August 4. Thursday. Of all the summers of my life, this has been the freest from care, anxiety, and vexation to me, the sickness of Mrs. A. excepted. My health has been better, the season fruitful, my farm was well conducted. Alas! what may happen to reverse all this? But it is folly to anticipate evils, and madness to create imaginary ones.

6. Saturday. Omnium rerum domina, virtus. Virtue is the mistress of all things. Virtue is the master of all things. Therefore a nation that should never do wrong must necessarily govern the world. The might of virtue, the power of virtue, is not a very common topic, not so common as it should be.

10. Wednesday. Mr. Howell, of Rhode Island, came up to see me, and conversed the whole evening concerning the St. Croix and his commission for settling that boundary.

11. Thursday. Mr. Howell lodged with us, and spent the whole morning in conversation concerning the affairs of his mission. He said, by way of episode, that the President would resign, and that there was one thing which would make Rhode Island unanimous in his successor, and that was, the funding system. He said they wanted Hamilton for Vice-President. I was wholly silent.

13. Saturday. Three loads of salt hay yesterday from the beach marsh. Got in fifty-one bushels of barley, winnowed and raddled. T. burning bushes on Pen’s Hill. Reading Tully’s Offices. It is a treatise on Moral Obligation. Our word obligation answers nearer and better than duty to Cicero’s word, officium.

14. Sunday. One great advantage of the Christian religion is, that it brings the great principle of the law of nature and nations,—Love your neighbor as yourself, and do to others as you would that others should do to you,—to the knowledge, belief, and veneration of the whole people. Children, servants, women, and men, are all professors in the science of public and private morality. No other institution for education, no kind of political discipline, could diffuse this kind of necessary information, so universally among all ranks and descriptions of citizens. The duties and rights of the man and the citizen are thus taught from early infancy to every creature. The sanctions of a future life are thus added to the observance of civil and political, as well as domestic and private duties. Prudence, justice, temperance, and fortitude, are thus taught to be the means and conditions of future as well as present happiness.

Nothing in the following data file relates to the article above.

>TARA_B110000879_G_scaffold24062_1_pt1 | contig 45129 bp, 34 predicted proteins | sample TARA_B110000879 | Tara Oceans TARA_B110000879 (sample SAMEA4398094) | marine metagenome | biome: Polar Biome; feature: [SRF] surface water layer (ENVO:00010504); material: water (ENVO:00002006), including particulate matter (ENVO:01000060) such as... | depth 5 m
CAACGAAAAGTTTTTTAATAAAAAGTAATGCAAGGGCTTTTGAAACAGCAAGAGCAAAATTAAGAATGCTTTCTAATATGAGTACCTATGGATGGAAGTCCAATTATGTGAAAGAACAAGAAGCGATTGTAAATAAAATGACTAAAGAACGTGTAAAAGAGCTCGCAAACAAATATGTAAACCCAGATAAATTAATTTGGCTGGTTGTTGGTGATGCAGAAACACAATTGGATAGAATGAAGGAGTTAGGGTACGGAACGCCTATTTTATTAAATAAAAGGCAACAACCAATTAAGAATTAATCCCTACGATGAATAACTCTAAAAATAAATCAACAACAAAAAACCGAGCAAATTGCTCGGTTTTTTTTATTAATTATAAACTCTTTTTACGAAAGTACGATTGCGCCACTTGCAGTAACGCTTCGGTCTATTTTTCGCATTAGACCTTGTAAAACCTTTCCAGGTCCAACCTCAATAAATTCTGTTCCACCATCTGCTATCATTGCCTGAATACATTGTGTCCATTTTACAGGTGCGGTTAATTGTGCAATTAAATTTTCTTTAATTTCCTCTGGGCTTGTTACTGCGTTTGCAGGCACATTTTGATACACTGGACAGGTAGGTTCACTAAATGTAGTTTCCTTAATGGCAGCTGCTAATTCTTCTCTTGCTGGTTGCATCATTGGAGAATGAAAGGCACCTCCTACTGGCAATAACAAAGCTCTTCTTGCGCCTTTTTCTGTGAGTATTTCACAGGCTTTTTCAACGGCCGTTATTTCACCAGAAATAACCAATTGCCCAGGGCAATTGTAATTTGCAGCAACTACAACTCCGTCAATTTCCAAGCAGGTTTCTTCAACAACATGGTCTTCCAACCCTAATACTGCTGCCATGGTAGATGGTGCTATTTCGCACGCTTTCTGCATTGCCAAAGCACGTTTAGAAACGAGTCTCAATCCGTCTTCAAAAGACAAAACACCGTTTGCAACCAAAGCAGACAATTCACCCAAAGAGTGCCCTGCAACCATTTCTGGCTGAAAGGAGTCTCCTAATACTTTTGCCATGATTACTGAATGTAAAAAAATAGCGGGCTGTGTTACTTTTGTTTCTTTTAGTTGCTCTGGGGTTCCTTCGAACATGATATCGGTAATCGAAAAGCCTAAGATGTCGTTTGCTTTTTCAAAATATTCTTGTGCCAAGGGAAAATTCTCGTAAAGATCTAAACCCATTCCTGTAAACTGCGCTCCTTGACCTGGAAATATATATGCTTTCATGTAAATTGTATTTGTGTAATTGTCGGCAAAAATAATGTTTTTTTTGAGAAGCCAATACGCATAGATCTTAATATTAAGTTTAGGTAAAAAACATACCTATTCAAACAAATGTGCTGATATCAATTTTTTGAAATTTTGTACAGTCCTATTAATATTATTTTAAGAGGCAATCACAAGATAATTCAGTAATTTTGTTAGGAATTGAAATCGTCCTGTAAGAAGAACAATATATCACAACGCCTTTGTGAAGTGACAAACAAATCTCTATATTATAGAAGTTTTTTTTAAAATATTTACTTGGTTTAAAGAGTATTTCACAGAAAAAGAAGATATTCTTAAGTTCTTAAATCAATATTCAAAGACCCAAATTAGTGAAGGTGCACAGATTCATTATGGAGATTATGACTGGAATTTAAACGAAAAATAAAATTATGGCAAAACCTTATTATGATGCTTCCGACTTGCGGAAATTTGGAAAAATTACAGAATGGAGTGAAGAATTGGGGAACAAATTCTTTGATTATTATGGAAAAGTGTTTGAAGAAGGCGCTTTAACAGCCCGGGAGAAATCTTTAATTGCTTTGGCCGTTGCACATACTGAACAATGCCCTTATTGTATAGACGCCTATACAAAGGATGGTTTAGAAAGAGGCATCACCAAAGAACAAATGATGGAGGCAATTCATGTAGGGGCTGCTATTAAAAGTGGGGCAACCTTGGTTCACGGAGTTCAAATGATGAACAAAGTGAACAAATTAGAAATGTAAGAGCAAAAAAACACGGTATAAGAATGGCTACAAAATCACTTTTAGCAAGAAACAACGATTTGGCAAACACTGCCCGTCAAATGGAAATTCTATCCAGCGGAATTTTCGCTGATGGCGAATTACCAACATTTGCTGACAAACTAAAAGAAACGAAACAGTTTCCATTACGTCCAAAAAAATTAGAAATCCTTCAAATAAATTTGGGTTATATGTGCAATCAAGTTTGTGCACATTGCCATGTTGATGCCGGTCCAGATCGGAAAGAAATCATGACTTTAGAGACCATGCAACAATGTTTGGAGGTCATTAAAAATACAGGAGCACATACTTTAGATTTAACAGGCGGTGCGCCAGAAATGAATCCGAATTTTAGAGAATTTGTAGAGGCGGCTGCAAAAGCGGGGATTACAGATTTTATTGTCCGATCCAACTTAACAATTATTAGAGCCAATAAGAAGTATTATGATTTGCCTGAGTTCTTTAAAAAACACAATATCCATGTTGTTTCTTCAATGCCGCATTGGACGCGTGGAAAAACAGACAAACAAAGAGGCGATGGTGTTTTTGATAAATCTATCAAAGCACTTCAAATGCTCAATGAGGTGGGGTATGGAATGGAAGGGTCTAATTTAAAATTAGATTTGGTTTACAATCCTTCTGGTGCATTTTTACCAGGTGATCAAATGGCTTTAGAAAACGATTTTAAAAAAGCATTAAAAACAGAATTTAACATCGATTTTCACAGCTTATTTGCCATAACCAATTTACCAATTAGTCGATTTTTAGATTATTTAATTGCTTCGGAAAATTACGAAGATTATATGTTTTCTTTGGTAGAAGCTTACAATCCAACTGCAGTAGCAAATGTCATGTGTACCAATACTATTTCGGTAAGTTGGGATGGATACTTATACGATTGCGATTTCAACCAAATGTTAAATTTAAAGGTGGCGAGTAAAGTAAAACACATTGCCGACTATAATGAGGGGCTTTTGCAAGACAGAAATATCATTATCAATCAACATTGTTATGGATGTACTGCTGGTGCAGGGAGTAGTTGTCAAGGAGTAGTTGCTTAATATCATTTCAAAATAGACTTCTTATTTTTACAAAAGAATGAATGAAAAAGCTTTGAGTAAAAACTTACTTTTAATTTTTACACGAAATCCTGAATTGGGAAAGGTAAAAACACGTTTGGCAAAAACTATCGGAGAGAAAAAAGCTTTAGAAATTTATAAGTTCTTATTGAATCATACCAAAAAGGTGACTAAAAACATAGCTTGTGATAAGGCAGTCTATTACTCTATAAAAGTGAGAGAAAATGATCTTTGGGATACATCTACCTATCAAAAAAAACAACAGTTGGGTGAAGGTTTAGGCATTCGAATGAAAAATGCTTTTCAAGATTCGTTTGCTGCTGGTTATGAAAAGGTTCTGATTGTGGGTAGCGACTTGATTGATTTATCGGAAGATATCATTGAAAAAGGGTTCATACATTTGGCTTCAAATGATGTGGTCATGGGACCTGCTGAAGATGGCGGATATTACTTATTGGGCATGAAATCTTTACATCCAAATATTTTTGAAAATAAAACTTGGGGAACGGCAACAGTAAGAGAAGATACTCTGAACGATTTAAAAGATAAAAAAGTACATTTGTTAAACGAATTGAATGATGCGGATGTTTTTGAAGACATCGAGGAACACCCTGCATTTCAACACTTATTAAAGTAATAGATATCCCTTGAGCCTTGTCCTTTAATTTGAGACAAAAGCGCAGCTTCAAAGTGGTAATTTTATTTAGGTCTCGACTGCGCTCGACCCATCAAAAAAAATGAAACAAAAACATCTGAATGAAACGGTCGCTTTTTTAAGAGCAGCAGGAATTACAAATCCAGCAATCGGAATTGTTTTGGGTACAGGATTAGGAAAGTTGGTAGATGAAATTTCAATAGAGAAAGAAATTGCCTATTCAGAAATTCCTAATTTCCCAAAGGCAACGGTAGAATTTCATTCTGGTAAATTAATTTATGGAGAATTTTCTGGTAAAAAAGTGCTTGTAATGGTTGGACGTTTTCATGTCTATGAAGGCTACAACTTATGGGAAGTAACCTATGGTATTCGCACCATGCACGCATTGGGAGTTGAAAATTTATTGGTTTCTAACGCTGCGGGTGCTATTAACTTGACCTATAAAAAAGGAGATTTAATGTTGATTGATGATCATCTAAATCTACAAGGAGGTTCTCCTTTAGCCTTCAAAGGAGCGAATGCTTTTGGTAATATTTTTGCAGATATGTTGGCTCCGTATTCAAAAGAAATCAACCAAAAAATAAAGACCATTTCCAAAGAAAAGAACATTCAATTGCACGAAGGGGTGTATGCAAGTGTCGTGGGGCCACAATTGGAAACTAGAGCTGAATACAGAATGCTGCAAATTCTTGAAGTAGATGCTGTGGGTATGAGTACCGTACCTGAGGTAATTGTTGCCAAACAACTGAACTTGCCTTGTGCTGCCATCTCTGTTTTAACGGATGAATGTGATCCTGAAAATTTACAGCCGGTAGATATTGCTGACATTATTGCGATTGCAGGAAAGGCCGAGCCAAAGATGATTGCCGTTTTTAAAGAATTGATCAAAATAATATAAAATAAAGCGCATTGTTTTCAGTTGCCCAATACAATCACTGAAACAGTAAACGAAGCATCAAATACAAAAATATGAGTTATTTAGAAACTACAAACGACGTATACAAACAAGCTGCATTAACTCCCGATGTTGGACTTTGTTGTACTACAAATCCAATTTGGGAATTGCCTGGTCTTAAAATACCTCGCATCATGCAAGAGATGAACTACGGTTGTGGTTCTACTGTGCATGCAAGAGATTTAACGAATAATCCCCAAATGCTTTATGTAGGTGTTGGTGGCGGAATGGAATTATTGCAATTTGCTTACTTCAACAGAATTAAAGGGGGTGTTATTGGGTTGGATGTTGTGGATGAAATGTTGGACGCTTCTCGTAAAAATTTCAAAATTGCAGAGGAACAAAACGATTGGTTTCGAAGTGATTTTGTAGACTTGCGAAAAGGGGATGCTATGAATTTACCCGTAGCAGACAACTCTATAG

26. Friday. “Inflexible to preserve, virtuous to pursue, and intelligent to discern the true interests of his country.” Flattering expressions of a toast, the more remarkable as they originated in New York. God grant they may never be belied, never disproved!

Mr. Sedgwick and Mr. Barrell came up to see me, and give a sanguine account of the future elections of senators and representatives.

September 8. Thursday. B. and P. laying wall. B. and J. picking apples and making cider. S. widening the brook.

I think to christen my place by the name of Peacefield, in commemoration of the peace which I assisted in making in 1783, of the thirteen years peace and neutrality which I have contributed to preserve, and of the constant peace and tranquillity which I have enjoyed in this residence.

Editors Note: This is Volume 3 of the 10 Volume “The Works of John Adams”, (Boston: Little, Brown and Co., 1856). The author, Charles Henry Adams is John Adams grandson. The copyright for the original text is in the Public Domain because its copyright has expired. The font, and formatting of this version of The Works of John Adams, as well as all other Americanist Library and Founders Corner selections are, unless otherwise specified, Copyright © 2011 Steve Farrell.